Free Solo is one of the most heart pounding documentaries released in the last five years. Though many likely finished screening the film and wondered why people pursue such dangerous hobbies like rock climbing without a harness. Jimmy Chin & Elizabeth Chai Vasarhelyi’s sophomore feature The Rescue, seems like a response to that bewildered sentiment from their first film.
The film follows the events of Tham Luang cave-in in Thailand and the immense international effort to try and make sure that all 13 of the Wild Boars youth football team survive. While the story was covered extensively in the press in 2018, Chin & Vasarhelyi still find a way to build tension through a combination of first hand interviews, front line footage, and state of the art digital renderings.
Chin & Vasarhelyi draw from their experience in having audiences connect with an emotionally stunted yet gifted protagonist in Alex Honnold from Free Solo to approach the lives of the international cave divers. The hobbyist crew, led by Rick Stanton and John Volanthen, seem more comfortable from the isolationism that a dangerous cave provides than the social awkwardness from a small dinner party. From a typical cultural lens, these antisocial individuals don’t fit into our fabricated society. Yet it’s their very “flaws” that make them indispensable to this rescue mission.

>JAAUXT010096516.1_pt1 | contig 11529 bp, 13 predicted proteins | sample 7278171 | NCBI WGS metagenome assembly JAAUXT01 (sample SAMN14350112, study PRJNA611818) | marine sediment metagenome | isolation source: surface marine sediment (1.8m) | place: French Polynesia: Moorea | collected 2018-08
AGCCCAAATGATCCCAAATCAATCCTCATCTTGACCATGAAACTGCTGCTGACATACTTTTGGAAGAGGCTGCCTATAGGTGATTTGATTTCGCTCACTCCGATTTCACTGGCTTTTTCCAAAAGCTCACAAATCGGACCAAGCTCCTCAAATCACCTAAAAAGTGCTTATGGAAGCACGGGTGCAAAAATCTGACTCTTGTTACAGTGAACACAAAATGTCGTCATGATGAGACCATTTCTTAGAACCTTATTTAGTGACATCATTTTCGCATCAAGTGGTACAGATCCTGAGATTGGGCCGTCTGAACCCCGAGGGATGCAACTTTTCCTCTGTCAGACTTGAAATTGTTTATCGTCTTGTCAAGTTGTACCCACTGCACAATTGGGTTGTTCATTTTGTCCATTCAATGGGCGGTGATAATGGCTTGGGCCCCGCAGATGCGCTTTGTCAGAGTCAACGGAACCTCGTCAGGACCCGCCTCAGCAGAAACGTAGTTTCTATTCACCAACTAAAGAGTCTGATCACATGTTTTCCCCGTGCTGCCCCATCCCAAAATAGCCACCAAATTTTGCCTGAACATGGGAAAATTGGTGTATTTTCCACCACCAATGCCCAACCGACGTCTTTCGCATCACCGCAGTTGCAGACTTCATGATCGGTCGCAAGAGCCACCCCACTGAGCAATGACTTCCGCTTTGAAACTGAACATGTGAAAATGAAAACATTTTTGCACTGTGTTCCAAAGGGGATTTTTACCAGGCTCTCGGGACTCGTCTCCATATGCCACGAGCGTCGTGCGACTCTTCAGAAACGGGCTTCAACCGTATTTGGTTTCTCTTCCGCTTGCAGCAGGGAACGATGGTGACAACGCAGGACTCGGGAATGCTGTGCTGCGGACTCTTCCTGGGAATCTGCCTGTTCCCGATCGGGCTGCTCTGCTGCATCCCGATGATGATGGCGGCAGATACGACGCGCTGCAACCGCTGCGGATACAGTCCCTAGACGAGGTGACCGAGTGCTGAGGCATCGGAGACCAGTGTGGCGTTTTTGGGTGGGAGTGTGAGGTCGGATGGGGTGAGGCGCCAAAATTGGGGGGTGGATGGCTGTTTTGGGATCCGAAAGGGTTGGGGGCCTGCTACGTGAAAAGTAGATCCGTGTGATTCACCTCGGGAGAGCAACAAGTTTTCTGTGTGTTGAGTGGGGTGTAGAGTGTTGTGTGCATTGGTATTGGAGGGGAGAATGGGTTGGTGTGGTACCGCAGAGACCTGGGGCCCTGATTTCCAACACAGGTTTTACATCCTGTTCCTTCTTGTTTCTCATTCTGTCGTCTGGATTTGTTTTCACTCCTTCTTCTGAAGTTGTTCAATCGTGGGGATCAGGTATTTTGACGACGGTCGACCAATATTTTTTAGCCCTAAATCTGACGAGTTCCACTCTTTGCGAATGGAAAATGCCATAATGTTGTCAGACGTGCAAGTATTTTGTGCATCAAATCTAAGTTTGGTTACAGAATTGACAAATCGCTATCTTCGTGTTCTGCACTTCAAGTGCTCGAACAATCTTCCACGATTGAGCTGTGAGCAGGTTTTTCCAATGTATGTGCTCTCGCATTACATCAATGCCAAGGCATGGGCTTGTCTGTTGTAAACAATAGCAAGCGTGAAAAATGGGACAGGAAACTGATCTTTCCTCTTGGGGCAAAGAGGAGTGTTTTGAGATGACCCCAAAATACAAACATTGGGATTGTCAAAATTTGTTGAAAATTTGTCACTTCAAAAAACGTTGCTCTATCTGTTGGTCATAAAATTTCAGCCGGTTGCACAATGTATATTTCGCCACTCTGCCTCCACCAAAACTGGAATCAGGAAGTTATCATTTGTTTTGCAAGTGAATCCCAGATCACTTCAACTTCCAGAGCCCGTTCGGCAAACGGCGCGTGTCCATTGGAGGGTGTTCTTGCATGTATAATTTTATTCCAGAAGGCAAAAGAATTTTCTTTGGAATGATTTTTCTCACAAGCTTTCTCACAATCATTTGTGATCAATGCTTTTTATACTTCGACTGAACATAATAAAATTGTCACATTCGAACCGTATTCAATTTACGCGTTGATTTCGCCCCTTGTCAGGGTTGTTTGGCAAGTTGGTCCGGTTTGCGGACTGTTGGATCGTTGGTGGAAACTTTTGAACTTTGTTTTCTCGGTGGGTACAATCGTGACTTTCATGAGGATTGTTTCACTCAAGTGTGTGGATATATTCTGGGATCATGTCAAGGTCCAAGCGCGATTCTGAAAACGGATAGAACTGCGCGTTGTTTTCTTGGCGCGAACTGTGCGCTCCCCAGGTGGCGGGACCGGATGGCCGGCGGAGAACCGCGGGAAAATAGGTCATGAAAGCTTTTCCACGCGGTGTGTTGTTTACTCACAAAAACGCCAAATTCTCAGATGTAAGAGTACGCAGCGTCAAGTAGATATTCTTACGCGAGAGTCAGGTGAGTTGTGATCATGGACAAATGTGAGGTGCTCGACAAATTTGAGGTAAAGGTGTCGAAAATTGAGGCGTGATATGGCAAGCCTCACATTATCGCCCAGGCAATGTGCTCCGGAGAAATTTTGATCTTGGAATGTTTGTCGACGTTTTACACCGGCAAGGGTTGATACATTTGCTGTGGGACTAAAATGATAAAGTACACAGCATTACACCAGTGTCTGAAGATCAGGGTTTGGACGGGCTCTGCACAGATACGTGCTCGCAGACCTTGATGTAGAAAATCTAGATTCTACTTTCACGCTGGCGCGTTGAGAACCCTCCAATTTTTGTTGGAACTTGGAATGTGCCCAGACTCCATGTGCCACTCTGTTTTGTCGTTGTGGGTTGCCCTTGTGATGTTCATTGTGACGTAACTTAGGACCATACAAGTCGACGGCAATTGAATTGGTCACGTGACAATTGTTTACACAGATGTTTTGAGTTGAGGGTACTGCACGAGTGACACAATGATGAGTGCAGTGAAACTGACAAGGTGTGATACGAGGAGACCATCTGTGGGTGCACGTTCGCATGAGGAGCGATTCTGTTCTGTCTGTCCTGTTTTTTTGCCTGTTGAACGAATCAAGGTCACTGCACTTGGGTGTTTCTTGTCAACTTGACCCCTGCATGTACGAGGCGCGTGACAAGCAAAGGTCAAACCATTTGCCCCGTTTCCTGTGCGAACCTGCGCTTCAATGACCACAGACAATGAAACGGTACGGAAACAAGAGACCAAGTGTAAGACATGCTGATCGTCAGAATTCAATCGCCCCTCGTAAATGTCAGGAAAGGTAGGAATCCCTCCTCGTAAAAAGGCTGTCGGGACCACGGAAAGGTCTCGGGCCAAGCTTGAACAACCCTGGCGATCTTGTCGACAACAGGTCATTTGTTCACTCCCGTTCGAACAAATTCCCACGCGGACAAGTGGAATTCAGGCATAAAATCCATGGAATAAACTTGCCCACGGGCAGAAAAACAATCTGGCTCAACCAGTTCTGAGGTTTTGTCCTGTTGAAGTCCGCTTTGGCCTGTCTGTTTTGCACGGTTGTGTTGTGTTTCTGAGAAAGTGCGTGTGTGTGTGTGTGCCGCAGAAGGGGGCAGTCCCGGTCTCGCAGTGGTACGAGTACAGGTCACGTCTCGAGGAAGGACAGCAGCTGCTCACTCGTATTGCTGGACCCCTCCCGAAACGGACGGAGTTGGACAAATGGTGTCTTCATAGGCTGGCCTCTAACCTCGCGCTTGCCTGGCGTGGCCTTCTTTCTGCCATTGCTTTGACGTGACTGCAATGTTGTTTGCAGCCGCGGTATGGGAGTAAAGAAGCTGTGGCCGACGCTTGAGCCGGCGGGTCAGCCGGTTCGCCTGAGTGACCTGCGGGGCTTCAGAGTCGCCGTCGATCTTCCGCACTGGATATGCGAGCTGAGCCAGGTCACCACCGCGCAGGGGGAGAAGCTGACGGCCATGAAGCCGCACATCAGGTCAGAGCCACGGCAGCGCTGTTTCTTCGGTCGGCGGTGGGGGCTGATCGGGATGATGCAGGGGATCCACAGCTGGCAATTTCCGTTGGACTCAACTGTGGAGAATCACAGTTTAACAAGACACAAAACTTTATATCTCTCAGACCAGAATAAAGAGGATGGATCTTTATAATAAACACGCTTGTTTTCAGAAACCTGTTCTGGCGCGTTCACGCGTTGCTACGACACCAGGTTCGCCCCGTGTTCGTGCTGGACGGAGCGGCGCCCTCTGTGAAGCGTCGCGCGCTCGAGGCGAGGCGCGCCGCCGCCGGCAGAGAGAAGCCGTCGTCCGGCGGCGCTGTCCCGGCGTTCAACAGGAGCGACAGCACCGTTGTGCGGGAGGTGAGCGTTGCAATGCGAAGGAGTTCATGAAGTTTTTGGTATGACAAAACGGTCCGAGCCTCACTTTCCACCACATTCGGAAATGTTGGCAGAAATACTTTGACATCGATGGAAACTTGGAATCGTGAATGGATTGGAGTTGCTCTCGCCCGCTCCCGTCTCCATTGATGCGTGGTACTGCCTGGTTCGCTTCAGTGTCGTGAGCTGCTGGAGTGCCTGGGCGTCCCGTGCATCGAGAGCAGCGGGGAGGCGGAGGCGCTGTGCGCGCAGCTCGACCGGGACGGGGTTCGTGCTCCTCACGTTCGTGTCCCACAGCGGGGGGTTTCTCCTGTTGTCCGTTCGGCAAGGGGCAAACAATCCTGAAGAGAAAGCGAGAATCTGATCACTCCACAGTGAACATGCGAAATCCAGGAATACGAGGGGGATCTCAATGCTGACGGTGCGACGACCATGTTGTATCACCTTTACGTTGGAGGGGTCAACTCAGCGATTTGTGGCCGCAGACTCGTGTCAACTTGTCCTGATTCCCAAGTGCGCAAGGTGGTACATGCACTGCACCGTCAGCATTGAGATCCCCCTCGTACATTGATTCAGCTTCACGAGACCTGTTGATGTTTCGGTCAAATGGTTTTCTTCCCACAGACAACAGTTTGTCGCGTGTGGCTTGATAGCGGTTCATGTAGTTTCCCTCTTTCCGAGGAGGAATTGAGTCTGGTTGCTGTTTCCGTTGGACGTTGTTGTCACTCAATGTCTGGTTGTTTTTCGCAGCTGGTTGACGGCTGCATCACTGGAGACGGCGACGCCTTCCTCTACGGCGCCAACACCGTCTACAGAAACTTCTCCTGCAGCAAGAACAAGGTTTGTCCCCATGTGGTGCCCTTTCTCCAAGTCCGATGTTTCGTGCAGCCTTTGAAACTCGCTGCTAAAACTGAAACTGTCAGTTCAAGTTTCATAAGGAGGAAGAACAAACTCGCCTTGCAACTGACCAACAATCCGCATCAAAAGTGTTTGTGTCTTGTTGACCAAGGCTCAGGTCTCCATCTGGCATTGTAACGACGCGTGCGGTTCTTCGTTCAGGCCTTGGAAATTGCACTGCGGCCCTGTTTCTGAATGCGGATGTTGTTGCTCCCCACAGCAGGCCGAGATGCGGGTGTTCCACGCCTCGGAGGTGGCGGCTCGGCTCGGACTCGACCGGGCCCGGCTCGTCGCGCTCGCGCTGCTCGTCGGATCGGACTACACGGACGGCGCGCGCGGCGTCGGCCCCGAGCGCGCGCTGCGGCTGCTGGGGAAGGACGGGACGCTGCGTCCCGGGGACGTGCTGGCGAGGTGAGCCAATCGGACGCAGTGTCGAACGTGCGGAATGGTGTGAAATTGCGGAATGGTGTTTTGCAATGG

Chin & Vasarhelyi’s pursuit to understand and empathize with the divers as much as the trapped children provides the audience with an emotional struggle that propels the narrative of The Rescue foward.
The world is a whirlpool of pessimism in the contemporary era. Yet it’s events like the Thai cave rescue that reminds us that amid the hatred, there is still room for cooperation and miracles. While The Rescue may not be as cinematic and boundary-pushing for the documentary form as Free Solo was, the film shows that even the greatest outsiders have a vital role to play in our society.
The Silver Lining
To create a thrilling documentary, there often needs to actual footage of the subject or event and not solely interviews and/or found footage. In the case of The Rescue, this proved difficult given The Thailand government’s restricted access to camera crews in and near the cave.
Thankfully, editor Bob Eisenhardt was able to seamlessly blend real footage shot by the divers with beautiful reenactment of the underwater environments. It’s such a perfect transition that I didn’t notice that the not all the footage was shot on location until midway through the film. It can be immensely challenging to find the perfect shot for one’s documentary film, so it’s a blessing that there are editors like Eisenhardt who can cut together a fully realized environment.
The Rescue is releasing in select theaters on October 8th.